The ACFE bills itself as “The world’s largest anti-fraud organization and premier provider of anti-fraud training and education.” As part of its mission to maintain high standards in the practice of fraud prevention, detection, and deterrence, the ACFE administers the CFE certification program. While CFE certification is not required in order to work in the field of fraud investigations, many employers and clients prefer to hire fraud examiners who hold a CFE certification, and certification from the ACFE can be useful for career advancement.
The CFE certification process involves joining the ACFE and then passing an exam that tests for knowledge and proficiencies in four areas:
- Fraud Prevention & Deterrence
- Financial Transactions & Fraud Schemes
- Investigation Methods
- Civil & Criminal Law
The ACFE offers students a $399 Student Package, which includes one year of membership in the organization and an online CFE Exam Prep Course. Student members are eligible to take the CFE exam once they have met the education and work requirements at no additional cost.
Candidates for certification have thirty days to complete the 8-hour CFE exam, which is administered online in four discrete sections. Upon completion, candidates must submit their exam with an affidavit attesting that the exam was completed without outside assistance. A passing score of 75% or higher is required on all four sections of the exam for certification. In addition to the CFE Exam Prep Course, the ACFE offers a four-day, classroom-based CFE Exam Review Course and publishes a 2000-page Fraud Examiners Manual that can be used to prepare for the CFE exam.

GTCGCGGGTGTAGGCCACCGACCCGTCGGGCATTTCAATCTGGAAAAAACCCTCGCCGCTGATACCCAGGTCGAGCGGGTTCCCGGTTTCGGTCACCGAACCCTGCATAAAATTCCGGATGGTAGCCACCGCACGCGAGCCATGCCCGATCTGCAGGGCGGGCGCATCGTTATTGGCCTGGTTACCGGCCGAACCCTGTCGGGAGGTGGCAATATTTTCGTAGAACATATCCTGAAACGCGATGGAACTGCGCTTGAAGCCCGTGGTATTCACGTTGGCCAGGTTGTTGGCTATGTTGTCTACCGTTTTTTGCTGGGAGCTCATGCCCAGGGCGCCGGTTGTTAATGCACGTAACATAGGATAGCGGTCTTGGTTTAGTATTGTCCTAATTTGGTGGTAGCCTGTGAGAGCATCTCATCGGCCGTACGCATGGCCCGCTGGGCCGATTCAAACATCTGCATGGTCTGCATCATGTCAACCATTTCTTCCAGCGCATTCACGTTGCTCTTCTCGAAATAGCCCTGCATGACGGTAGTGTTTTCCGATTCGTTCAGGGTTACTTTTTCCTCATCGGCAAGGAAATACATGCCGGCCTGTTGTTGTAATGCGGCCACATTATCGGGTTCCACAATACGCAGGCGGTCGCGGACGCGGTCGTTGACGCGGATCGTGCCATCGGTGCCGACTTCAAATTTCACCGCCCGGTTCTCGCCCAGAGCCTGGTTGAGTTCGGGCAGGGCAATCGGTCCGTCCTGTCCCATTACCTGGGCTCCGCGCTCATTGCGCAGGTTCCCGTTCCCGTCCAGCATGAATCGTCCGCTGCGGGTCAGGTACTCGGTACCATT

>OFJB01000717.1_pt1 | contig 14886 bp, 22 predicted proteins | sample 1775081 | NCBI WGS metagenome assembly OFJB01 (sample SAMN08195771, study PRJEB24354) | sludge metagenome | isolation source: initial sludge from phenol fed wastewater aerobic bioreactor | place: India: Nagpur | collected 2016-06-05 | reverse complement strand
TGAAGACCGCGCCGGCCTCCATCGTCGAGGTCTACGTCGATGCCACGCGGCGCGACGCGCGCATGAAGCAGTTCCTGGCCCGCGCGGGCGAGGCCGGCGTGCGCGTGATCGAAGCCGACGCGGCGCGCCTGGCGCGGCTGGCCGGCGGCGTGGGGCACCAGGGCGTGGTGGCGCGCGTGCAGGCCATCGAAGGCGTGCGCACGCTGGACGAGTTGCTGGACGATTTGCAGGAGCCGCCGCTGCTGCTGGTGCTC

Steps to Becoming a Certified Fraud Examiner
While there are a range of different educational and career paths that can lead to CFE certification, typical steps include:
- Earn a bachelor’s degree from an accredited college or university, which may include coursework in accounting, business, finance, economics, psychology, sociology, criminal justice, and/or computer science.
- Begin working in one of several fields relevant to fraud investigations, including accounting, finance, banking, law enforcement, and computer forensics, or complete a master’s program in forensic accounting, fraud investigation, financial crime management, digital forensics, or another related field.
- Join the ACFE.
- Prepare for the CFE certification exam by taking the CFE Exam Prep Course and/or the CFE Exam Review Course.
- After meeting the educational and professional eligibility requirements to sit for the CFE exam, register to take the exam.
- Complete the exam in the time allotted (8 hours over thirty days) and receive a passing score of 75% or higher.
- Pledge to abide by the CFE Code of Professional Ethics.
Additional Resources and Certifications for Fraud Examiners
The ACFE provides a range of professional and educations resources on its website for those interested in pursuing a career in the field. While the CFE certification offered by the ACFE is generally considered to be the most widely recognized general credential for fraud examiners and investigators, there are several other certifications offered by other professional organizations in the field of fraud and financial crime prevention and detection. These include: